The Discover Pass offers you access to millions of acres of state recreation lands in Washington, including:
- More than 100 developed state parks
- More than 350 primitive recreation sites, including campgrounds and picnic areas
- Nearly 700 water-access points
- Nearly 2,000 miles of designated water and land recreation trails
- More than 80 natural areas
- More than 30 wildlife areas
One pass, two vehicles: The annual Discover Pass is transferable between two vehicles. Simply write both plate numbers on the pass. The pass can only be used on one vehicle at a time. Do not duplicate the pass.
How to display the Discover Pass: The pass must be visible in the front windshield of a motor vehicle licensed for street use. For maximum visibility, hang the pass from the rearview mirror with the license plate numbers and expiration date facing the windshield. For vehicles without a windshield, the pass must be displayed in a prominent location on the vehicle.
- On lands managed by DNR and WDFW, motorcycle riders may carry the pass with them.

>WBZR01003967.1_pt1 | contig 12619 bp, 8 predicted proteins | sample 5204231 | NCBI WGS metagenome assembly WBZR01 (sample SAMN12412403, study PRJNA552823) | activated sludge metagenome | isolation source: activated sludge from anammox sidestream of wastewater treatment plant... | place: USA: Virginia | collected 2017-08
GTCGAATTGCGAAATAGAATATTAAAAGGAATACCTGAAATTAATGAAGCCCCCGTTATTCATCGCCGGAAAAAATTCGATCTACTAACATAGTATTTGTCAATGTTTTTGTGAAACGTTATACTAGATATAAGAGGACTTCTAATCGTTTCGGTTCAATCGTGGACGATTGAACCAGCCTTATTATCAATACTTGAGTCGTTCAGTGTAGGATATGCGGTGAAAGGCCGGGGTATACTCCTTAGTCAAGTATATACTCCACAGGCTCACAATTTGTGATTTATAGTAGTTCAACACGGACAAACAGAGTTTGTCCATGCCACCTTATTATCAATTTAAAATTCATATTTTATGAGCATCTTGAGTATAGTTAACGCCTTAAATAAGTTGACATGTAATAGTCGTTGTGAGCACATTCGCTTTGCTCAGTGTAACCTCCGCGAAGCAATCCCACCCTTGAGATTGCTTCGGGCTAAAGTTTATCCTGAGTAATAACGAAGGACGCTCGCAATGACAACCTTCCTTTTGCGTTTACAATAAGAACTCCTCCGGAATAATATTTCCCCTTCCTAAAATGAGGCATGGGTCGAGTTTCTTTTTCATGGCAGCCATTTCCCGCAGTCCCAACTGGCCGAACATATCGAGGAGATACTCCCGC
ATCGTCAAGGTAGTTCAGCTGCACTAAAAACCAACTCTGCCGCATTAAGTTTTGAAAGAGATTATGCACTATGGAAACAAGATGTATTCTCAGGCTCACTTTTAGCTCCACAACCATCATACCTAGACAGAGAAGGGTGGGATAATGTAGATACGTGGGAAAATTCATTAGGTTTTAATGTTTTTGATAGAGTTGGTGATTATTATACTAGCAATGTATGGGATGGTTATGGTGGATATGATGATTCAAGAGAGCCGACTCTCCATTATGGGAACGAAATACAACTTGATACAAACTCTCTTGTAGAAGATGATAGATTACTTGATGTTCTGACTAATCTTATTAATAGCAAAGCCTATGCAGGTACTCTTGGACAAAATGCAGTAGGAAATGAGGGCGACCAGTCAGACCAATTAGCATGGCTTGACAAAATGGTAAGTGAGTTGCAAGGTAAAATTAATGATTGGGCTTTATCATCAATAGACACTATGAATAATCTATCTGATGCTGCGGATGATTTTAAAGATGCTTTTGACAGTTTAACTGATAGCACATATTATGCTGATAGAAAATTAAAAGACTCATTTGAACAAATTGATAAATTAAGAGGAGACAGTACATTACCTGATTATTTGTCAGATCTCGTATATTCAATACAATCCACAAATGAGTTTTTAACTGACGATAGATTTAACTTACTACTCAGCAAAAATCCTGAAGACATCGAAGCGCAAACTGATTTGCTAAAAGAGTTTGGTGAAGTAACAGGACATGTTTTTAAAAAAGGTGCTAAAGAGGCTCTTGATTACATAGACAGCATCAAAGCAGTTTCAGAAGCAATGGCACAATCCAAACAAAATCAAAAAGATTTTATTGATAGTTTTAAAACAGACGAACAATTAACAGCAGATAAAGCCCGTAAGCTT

- At state parks: Use the fee envelope at the self-pay station and write the Discover Pass serial number on the envelope tab. Leave the tab on the motorcycle and place the fee envelope in the self-pay station box. For a day-use pass, insert $10 into the fee envelope and deposit it in the pay station. Leave the tab on the motorcycle.
Penalties. The penalty for not having a Discover Pass is $99. The fine may be reduced to $59 if an individual provides proof of purchase of an annual Discover Pass to the court within 15 days after the notice of violation is written.
The Discover Pass is a motor vehicle permit only. You do not need the pass to access state recreation lands by boat or by non-motorized means (foot, horse, bicycle, etc.). Motor vehicles used to transport recreation equipment, such as vehicles pulling horse or boat trailers, must display the pass. However, the trailers being towed that are carrying the equipment do not need a Discover Pass. Boaters will still need to pay for such services as moorage and waste-pumping.
If you just want to drive through state recreation lands managed by DNR and WDFW and you do not leave your vehicle, you do not need a pass.